Purchasing Should Assure Best Possible Meals

Purchasing the best quality foods with the highest nutritional value to assure that children get the best meals possible is a challenge.

Childcare programs must show that the best foods were procured at the best price to comply with federal guidelines. Grocery advertisements are not necessarily a reliable guide. Advertised items can be misleading. Those bargains don't reflect everyday prices, which make up the bulk of childcare centers' buying.

The best way to make sure that food items are bought at the "lowest possible cost" is to make a supermarket price comparison once or twice a year. List some of the standard items purchased every week. Then visit the stores where shopping could be done and compare prices. Make a similar comparison once or twice a year, and keep results on file. The price comparison file also eliminates any possible conflict of interest. Any facility that gets taxpayer dollars is subject to close scrutiny.

To develop the market order:

  • Plan the menus.
  • List the ingredients needed for the menus planned.
  • Inventory the food on hand.
  • Make a shopping list of additional foods needed for the week's menus.

Having decided which store to buy from, compare the price of the different brands and sizes of the product. Most supermarkets publish this information on the shelf tag, giving the "per ounce" price. If that information is not shown, make comparisons. Divide the number of servings in the package shown on the Nutrition Facts label.

Except for "specials", the largest package usually has the lowest per-serving cost. Store brands generally are less expensive than name brands and can be equal in quality. Generic items are the least expensive, though the quality might not be the same.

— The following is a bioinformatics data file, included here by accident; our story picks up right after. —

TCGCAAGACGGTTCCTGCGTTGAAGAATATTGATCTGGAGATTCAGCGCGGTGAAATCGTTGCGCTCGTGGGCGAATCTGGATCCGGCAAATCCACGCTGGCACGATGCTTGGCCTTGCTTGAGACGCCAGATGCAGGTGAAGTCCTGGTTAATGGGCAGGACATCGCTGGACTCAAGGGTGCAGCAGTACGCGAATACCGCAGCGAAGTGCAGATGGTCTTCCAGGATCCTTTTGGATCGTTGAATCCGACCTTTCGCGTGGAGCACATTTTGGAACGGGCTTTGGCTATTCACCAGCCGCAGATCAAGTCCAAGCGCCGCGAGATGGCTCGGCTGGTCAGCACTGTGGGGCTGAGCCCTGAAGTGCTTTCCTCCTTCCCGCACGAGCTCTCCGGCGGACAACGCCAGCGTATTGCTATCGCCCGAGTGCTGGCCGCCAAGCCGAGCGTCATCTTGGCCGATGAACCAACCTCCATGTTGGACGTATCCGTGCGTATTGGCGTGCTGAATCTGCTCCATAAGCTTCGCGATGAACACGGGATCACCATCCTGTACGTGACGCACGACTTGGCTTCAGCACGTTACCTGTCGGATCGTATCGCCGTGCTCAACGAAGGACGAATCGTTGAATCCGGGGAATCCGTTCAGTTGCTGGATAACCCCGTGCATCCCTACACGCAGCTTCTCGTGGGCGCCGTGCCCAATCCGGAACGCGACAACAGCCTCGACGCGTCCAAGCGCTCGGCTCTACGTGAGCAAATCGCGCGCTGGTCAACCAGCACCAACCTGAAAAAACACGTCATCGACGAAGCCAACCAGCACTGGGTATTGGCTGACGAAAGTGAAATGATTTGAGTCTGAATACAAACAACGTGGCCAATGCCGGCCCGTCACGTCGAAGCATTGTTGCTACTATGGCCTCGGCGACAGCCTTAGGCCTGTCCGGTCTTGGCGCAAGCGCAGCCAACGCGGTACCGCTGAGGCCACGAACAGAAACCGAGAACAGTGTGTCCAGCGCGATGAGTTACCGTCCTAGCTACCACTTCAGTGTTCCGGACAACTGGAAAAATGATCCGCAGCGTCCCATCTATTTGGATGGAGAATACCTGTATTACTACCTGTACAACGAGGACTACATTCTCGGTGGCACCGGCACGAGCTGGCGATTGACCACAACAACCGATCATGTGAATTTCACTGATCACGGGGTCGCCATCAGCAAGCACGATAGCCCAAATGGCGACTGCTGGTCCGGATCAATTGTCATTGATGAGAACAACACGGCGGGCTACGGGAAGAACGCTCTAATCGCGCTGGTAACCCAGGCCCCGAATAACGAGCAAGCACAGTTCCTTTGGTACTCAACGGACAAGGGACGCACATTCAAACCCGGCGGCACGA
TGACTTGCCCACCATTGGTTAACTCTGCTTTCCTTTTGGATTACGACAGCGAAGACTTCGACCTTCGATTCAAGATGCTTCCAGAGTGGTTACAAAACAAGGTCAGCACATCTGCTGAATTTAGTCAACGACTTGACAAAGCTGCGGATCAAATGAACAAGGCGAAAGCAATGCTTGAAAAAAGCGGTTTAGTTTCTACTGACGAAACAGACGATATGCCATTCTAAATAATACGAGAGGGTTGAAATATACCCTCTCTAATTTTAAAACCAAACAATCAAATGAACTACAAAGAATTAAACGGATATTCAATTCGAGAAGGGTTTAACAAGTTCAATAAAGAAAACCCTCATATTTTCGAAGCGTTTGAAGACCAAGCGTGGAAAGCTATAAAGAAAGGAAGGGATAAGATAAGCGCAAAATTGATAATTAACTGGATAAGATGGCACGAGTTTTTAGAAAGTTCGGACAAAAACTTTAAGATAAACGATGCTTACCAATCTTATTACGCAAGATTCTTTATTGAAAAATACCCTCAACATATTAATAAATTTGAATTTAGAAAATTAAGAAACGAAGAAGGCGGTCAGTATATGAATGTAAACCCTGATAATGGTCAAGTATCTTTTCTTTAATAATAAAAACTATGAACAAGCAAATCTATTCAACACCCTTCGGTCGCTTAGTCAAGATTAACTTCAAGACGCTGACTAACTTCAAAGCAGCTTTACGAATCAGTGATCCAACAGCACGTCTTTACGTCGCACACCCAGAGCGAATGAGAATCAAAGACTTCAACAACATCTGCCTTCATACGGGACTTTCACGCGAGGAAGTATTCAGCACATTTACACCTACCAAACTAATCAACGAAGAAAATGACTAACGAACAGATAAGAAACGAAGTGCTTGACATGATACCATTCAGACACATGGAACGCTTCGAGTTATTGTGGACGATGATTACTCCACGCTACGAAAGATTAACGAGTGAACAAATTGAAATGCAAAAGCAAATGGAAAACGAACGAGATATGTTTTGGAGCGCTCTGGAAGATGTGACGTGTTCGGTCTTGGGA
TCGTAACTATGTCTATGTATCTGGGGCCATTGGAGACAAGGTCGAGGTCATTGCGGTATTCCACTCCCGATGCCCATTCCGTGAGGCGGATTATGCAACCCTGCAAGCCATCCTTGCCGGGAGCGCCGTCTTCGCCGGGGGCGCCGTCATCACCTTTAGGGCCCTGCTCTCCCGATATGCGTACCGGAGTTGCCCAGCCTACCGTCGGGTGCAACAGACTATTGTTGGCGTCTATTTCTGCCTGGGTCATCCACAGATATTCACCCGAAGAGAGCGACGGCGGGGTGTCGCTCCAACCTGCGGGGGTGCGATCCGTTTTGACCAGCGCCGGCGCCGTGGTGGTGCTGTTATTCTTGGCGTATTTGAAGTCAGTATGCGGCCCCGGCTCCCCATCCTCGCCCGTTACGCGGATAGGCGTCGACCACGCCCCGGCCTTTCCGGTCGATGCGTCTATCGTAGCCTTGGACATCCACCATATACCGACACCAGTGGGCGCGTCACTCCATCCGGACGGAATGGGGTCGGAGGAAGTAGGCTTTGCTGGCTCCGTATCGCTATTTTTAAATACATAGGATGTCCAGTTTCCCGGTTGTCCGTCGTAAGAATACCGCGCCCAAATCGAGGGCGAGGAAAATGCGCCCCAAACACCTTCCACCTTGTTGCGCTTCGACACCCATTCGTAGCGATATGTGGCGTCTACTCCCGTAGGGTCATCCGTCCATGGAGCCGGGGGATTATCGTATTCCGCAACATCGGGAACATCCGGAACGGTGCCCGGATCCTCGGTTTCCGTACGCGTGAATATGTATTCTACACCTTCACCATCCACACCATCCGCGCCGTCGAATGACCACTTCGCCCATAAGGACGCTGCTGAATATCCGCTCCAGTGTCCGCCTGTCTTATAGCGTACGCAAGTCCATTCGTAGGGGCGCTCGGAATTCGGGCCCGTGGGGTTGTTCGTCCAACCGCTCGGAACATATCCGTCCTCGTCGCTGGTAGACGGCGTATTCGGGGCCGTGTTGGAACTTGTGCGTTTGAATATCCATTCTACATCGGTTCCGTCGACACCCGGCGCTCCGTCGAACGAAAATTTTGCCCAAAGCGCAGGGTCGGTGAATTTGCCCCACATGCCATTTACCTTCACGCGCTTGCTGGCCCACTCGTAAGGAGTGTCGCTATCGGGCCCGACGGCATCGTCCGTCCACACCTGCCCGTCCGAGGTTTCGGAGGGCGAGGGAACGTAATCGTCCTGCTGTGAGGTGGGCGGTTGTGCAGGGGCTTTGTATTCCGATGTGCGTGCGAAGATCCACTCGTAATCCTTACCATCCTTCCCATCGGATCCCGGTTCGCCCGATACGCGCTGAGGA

The best buy depends not only on price but also on the nutrient content of foods. A nutrition label must be provided on all processed foods. Nutrition Facts shows amounts of nutrients in that particular food so the buyer can compare useful information.

The ingredient list also provides useful information. Ingredients are listed in descending order based on weight. The closer an ingredient is to the front of the list, the more of that ingredient the product contains.

Just because foods have the word "fruit", "meat", "cheese", or "vegetable" in the name doesn't make it so. Fruit candy, meat pies, and vegetable casseroles often contain only tiny amounts of the ingredients in their names. Read the list of ingredients and pay attention to the order in which they are listed. Select those foods with desired ingredients high on the list.

Every child care center participating in the USDA CACFP needs good purchasing records that include:

  • Price-comparison files.
  • Store receipts for all purchases.
  • A formal, annual inventory of purchased food and expendable supplies.

The dollar value of the inventory is reported as an asset on the nonprofit institution's annual financial statement. Using purchase records and the first in/first out/ (FIFO) method for receiving and storage, it is easy to check back to the last receipts for purchase prices.

Taken from What's Cooking? A fact sheet for the Child and Adult Care Food Program, Volume 3, Number 2, National Food Service Management Institute, The University of Mississippi.